Short-term gain, longer-term pain for crude oil
Crude oil has settled into a relatively tight range above $80/barrel, with forecasts weighing short-term upside risks against the potential of slowing demand growth and rising non-Opec production.
Head of Commodity Strategy
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Hedge funds continued to rotate out of metals and softs into energy and grains during the week ending August 7.
Overall, the combined net-long across 25 major futures markets rose by just 2% to 950,325 lots.
Crude oil was sold again with the 27,000-lot reduction in Brent and WTI taking the net-long down to 732,000 lots, the lowest since October. Traders remain unprepared for a potential drop below key support, currently at $71/barrel on Brent crude oil. The combined gross-short in Brent and WTI at 71,000 lots is close to the lowest seen during the past five years. This as the fear of supply disruption weighs harder than the risk to demand from trade wars and the recent increase in supply.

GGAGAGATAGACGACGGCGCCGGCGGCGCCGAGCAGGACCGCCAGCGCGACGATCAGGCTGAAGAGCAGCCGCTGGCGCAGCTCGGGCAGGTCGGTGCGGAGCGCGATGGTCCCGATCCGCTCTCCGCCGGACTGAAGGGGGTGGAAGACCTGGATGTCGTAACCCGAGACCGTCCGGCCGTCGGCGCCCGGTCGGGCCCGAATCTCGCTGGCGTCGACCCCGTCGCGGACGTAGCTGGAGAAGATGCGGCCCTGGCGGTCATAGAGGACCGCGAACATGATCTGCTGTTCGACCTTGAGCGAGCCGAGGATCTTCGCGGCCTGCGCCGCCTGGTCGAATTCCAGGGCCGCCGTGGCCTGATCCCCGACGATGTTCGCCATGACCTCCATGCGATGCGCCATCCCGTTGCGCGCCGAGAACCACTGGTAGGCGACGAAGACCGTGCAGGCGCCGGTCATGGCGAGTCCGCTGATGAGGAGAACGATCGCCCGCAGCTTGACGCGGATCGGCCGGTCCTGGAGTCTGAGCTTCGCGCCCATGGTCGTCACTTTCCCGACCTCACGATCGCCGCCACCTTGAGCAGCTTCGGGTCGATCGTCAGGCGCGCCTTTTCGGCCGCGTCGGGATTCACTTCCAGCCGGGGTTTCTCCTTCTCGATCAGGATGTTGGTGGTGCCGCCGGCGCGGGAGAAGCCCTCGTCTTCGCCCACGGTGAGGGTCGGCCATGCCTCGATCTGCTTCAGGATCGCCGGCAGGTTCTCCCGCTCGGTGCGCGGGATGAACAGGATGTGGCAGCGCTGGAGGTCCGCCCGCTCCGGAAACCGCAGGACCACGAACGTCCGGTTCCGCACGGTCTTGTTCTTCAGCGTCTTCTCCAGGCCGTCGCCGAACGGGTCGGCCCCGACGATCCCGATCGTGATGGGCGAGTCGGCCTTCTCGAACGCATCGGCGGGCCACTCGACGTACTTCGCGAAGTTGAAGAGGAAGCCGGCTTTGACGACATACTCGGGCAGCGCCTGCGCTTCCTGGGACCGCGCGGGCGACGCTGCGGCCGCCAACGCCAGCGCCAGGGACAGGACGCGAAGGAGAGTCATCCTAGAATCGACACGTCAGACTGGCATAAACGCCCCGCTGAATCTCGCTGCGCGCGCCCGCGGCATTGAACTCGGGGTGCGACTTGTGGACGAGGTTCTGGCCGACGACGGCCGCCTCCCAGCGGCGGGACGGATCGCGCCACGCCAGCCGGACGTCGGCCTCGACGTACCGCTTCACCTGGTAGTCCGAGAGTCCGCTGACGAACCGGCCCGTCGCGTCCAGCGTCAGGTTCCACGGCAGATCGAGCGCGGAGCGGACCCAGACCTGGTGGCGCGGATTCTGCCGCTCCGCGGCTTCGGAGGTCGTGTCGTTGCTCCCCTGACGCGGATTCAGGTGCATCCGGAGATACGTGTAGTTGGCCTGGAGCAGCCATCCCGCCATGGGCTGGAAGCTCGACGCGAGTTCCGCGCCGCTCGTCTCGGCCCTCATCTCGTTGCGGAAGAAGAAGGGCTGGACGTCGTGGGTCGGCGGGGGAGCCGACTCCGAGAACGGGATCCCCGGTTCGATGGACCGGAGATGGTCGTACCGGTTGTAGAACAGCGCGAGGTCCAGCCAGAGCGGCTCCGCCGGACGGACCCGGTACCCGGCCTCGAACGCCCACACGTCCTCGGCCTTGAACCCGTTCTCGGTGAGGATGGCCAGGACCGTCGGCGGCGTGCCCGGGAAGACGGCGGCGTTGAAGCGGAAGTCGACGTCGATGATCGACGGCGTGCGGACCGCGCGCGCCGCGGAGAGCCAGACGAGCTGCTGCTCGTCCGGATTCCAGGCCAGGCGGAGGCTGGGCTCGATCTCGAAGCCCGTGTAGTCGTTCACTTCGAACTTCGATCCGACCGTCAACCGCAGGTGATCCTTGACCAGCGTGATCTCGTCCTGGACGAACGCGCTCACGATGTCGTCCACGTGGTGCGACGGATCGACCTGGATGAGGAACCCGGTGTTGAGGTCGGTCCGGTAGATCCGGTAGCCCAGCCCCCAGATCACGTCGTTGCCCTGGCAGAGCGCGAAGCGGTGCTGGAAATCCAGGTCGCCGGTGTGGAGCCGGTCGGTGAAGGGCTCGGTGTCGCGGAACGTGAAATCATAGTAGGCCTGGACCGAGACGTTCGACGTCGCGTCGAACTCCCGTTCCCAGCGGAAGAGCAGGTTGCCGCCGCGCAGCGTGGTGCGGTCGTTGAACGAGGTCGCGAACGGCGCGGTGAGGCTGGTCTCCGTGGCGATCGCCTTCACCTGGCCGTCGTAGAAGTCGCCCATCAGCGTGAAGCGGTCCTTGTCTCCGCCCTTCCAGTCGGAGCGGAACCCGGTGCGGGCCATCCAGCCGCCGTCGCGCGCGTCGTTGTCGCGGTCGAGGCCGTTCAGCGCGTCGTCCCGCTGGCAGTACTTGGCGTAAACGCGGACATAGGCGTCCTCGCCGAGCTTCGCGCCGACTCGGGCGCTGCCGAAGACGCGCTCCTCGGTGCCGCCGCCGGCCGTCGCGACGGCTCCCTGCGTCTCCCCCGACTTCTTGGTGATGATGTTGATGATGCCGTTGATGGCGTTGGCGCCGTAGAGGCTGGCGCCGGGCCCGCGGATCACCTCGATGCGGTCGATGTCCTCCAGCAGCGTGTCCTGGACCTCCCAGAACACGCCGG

Natural gas buyers covered short positions as the price rallied in response to a persistent supply deficit despite record production.
Gold’s net-short reached a new record of 63,000 lots as funds continued to add length to the gross-short while cutting gross-longs. In silver the net-short increased by 88%, but is still only 32% of the recent record.
Renewed long liquidation in HG copper increased the net-short to a 22-month high. The focus on trade war and a Chinese slowdown has left the market exposed to a potential supply shock as strike action looms at the world’s biggest mine in Chile.
Grain traders were net-buyers of grains ahead of Friday’s important and as it turned out bearish WASDE report. Soybeans dropped by 4.7% while corn and wheat also tumbled after the report showed US farmers are set to harvest massive grain and oilseed crops this year and that scorching heat faced by some major growers in Australia, Europe, and CIS hasn’t curbed global grain supplies as much as expected. The Chicago wheat long reached 65,000 lots, a six-year high.
All four soft commodities were sold with traders turning net-short cocoa for the first time since January. This after the recent collapse which has seen the price drop by almost one-third since May.